Hello and welcome to our first Marketwire-Sysomos webinar entitled, Making Social Media Monitoring and Analytics Work for your Brand: Gaining Insight from Information. I’m Garry Przyklenk, Online Marketing Manager at Marketwire, and I’m joined today by Matt Farlie, Product Manager at Marketwire. Matt and I will be your hosts through the next hour as we discover challenges faced by communications professionals with respect to social media monitoring, data collection and analytics, and how you can get actionable insights through Marketwire Sysomos products.
In reviewing our agenda for today’s webinar, you’ll see that we’ll be covering the full lifecycle of social media engagement, monitoring and analysis.We’ll cover:-Challenges faced by communicators, advertisers, and marketers when monitoring social media and how they relate to Sysomos’ 5 W’s of Business Intelligence-Real-world applications of social media monitoring and analytics tools-An introduction to our social media dashboard application: Sysomos Heartbeat-And last but not least, our full-fledged media analysis platform: Sysomos MAPAt the end of the presentation, we will save about 5-10 minutes for questions from our audience. Just a quick note before we begin, all lines will be muted for the duration of this webinar, but if you have questions at any time during the presentation, feel free to enter your questions in the webinar interface. Due to the number of participants in today’s call, it may not be possible to review each and every question, but we’ll try to get to as many as possible.
Social media has dramatically changed the way we all communicate. In the same way email revolutionized the way we communicate within closed systems, social media platforms changed the way we communicate within larger-scale communities. But to succeed in this new arena, you really have to put down the proverbial bullhorn and start joining the conversation. Easier said than done…
You’ve probably seen this before, it’s Brian Solis’ Conversation Prism, version 3! This new version actually just came out a few weeks ago. The old version was smaller, had fewer colors, and fewer platforms. The quote-unquote “old” version is only two years old! That’s how quickly the social media landscape has changed.Obviously, this is just a portion of the prism and as you can see, there are literally hundreds of platforms that power thousands of sites spanning the internet. Each one of these platforms and sites offers communities different ways to engage in conversation. Communicators are faced with so many challenges when it comes to participating and engaging in these conversations, and they are continually asking the same questions: Where are interesting conversations happening? Who is participating in the most important conversations? What conversations should we avoid? What do I say? All of these questions can keep you from opportunities in social media engagement.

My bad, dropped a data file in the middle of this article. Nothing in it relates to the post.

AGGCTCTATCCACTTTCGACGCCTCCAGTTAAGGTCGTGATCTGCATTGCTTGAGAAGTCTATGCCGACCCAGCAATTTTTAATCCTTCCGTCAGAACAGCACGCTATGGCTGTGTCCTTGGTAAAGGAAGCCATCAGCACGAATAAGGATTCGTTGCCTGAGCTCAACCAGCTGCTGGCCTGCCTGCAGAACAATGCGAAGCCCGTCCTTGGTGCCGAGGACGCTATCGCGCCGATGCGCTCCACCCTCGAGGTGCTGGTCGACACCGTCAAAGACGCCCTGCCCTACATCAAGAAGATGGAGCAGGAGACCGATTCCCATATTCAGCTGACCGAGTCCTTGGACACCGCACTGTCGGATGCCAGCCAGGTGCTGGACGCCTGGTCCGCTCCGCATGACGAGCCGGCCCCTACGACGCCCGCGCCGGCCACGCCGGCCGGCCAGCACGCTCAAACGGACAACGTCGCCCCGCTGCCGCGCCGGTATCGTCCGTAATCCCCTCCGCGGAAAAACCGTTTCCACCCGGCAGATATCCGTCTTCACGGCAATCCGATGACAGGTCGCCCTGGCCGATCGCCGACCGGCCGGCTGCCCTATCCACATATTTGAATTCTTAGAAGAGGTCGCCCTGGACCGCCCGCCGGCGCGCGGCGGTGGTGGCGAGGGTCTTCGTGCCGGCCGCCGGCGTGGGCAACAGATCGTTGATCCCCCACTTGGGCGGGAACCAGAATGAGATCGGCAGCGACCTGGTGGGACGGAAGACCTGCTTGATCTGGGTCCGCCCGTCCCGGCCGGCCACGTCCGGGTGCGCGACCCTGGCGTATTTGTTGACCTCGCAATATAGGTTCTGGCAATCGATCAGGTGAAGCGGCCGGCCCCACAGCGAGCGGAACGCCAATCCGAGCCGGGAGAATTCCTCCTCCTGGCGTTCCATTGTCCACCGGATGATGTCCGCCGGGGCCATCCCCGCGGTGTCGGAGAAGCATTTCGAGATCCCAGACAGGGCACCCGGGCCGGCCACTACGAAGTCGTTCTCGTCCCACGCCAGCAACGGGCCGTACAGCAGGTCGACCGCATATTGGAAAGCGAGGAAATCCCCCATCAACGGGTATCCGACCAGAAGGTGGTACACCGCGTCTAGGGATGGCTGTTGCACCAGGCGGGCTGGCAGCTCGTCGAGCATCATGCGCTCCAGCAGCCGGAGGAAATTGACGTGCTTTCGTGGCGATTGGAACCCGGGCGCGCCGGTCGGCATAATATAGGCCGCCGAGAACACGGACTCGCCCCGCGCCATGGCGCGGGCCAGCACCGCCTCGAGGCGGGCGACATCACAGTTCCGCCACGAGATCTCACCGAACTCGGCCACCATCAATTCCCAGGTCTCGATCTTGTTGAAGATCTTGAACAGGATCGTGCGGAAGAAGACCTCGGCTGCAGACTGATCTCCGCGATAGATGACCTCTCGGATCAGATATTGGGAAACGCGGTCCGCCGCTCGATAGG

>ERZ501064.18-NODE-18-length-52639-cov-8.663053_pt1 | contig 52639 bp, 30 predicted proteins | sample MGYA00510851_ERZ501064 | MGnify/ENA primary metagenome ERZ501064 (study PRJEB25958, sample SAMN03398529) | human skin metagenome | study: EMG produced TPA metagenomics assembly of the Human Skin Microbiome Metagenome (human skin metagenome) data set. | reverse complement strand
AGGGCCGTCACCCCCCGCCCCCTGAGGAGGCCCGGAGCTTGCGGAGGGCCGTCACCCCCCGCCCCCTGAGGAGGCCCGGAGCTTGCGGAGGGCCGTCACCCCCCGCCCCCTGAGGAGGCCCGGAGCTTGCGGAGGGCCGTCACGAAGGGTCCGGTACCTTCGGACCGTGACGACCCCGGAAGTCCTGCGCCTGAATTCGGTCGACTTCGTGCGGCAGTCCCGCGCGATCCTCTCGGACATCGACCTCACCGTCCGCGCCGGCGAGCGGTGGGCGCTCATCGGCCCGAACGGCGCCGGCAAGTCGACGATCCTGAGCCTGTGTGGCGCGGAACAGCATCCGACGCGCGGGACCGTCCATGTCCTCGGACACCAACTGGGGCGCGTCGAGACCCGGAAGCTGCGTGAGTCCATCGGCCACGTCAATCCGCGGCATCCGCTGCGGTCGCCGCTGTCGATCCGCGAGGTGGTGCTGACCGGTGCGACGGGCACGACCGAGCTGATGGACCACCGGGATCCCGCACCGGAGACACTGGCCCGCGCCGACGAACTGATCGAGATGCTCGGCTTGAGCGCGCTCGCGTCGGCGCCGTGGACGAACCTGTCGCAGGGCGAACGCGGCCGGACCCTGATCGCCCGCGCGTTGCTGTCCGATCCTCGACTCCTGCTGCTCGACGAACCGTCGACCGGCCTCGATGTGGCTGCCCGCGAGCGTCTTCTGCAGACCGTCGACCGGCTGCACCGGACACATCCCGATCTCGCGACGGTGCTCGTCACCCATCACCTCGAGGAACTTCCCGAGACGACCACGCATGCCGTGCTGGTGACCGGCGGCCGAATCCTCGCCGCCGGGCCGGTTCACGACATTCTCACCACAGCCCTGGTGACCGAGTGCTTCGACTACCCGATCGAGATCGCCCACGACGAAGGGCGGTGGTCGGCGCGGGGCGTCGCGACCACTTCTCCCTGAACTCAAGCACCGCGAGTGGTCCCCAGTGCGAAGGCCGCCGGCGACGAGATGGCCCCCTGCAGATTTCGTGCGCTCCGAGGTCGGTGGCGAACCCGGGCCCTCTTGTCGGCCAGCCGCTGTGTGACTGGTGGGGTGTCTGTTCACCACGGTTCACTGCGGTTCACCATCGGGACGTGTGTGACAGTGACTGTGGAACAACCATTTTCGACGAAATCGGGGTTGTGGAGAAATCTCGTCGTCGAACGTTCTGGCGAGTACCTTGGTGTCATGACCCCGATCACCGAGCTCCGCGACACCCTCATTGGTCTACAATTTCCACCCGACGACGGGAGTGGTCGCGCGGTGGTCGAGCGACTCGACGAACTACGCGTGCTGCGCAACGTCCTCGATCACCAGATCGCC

Joining the conversation is one challenge, despite how innocent it seems on the surface.The next major challenge communicators face is one I like to refer to as Reach versus Affinity. Affinity can be thought of as a trickle-down mechanism that enables a message to go from my followers to followers of my followers. If joining the conversation is a challenge of “where,” reach versus affinity is a challenge of “who”. There are millions of individuals actively engaging in billions of conversations, and there are untold throngs of individuals who may not be actively taking part, but who are lurking in anonymity. The key to finding “who” to engage depends on your organization’s goals, but it’s helpful to understand the differences between those individuals with great reach, and those with great affinity. Let’s explore the differences…
Reach can be defined as either the total direct relationships between individuals, or the total number of individuals influenced by a particular message. This is not always a straightforward concept due to the use or misuse of the word “reach” within different contexts. Some examples of what might be considered reach are metrics such as followers, fans or likes, subscribers, and impressions. Reach is the goal of traditional marketing, and you may have heard the term “spray and pray” or “bullhorn” which both allude to the notion that if you put out a message loudly enough, and wide enough, in hopes of reaching the most people possible, surely you’ll have success with your outreach. Over the past few years, communicators have learned to appreciate quality over quantity, and realized that a targeted approach to reaching the right audience is hugely important. Social media enhances that need for greater targeting.
If you think about how social media has transformed communications, it becomes obvious that reach still factors into success, but not as much as affinity. You can think of affinity as the likelihood that a message is passed on from one person to another in a chain reaction of sorts. Affinity links interested individuals, or communities, and relies on intimacy. Rarely is affinity achieved through the bullhorn because by definition, it’s passed between individuals with similar tastes. Social media is a strong facilitator of sharing personally engaging content because people readily congregate in “virtual” groups all the time. For example, Twitter users will “follow” people that they find interesting, individuals will join forums based on shared interests or goals, friends will find each other on Facebook and reminisce. Some examples of metrics you can use to gauge affinity include “Authority” and “Influence”.